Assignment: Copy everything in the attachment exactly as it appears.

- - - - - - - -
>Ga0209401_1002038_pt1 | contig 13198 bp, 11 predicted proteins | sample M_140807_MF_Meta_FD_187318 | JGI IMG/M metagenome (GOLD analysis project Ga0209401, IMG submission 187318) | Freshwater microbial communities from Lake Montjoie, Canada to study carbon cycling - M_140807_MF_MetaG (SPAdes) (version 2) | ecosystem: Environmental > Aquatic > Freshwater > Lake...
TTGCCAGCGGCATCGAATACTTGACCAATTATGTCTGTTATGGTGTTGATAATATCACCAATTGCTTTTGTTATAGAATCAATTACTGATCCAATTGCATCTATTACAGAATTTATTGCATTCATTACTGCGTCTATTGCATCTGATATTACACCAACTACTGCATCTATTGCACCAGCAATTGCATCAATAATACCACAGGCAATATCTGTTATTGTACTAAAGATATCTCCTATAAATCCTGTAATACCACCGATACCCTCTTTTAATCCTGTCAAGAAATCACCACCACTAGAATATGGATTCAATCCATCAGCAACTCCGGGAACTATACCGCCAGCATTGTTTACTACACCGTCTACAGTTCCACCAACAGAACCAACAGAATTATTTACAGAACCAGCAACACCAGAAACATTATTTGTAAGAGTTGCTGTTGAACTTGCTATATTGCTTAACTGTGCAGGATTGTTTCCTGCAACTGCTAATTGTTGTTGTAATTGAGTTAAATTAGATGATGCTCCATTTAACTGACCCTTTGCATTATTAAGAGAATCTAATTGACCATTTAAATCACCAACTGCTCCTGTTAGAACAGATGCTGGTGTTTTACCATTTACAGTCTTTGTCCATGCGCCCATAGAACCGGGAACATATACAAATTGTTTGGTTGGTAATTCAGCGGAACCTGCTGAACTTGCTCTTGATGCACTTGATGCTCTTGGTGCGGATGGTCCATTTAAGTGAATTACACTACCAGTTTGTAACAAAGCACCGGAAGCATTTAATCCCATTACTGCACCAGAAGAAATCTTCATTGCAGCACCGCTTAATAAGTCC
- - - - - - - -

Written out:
>Ga0209401_1002038_pt1 | contig 13198 bp, 11 predicted proteins | sample M_140807_MF_Meta_FD_187318 | JGI IMG/M metagenome (GOLD analysis project Ga0209401, IMG submission 187318) | Freshwater microbial communities from Lake Montjoie, Canada to study carbon cycling - M_140807_MF_MetaG (SPAdes) (version 2) | ecosystem: Environmental > Aquatic > Freshwater > Lake...
TTGCCAGCGGCATCGAATACTTGACCAATTATGTCTGTTATGGTGTTGATAATATCACCAATTGCTTTTGTTATAGAATCAATTACTGATCCAATTGCATCTATTACAGAATTTATTGCATTCATTACTGCGTCTATTGCATCTGATATTACACCAACTACTGCATCTATTGCACCAGCAATTGCATCAATAATACCACAGGCAATATCTGTTATTGTACTAAAGATATCTCCTATAAATCCTGTAATACCACCGATACCCTCTTTTAATCCTGTCAAGAAATCACCACCACTAGAATATGGATTCAATCCATCAGCAACTCCGGGAACTATACCGCCAGCATTGTTTACTACACCGTCTACAGTTCCACCAACAGAACCAACAGAATTATTTACAGAACCAGCAACACCAGAAACATTATTTGTAAGAGTTGCTGTTGAACTTGCTATATTGCTTAACTGTGCAGGATTGTTTCCTGCAACTGCTAATTGTTGTTGTAATTGAGTTAAATTAGATGATGCTCCATTTAACTGACCCTTTGCATTATTAAGAGAATCTAATTGACCATTTAAATCACCAACTGCTCCTGTTAGAACAGATGCTGGTGTTTTACCATTTACAGTCTTTGTCCATGCGCCCATAGAACCGGGAACATATACAAATTGTTTGGTTGGTAATTCAGCGGAACCTGCTGAACTTGCTCTTGATGCACTTGATGCTCTTGGTGCGGATGGTCCATTTAAGTGAATTACACTACCAGTTTGTAACAAAGCACCGGAAGCATTTAATCCCATTACTGCACCAGAAGAAATCTTCATTGCAGCACCGCTTAATAAGTCC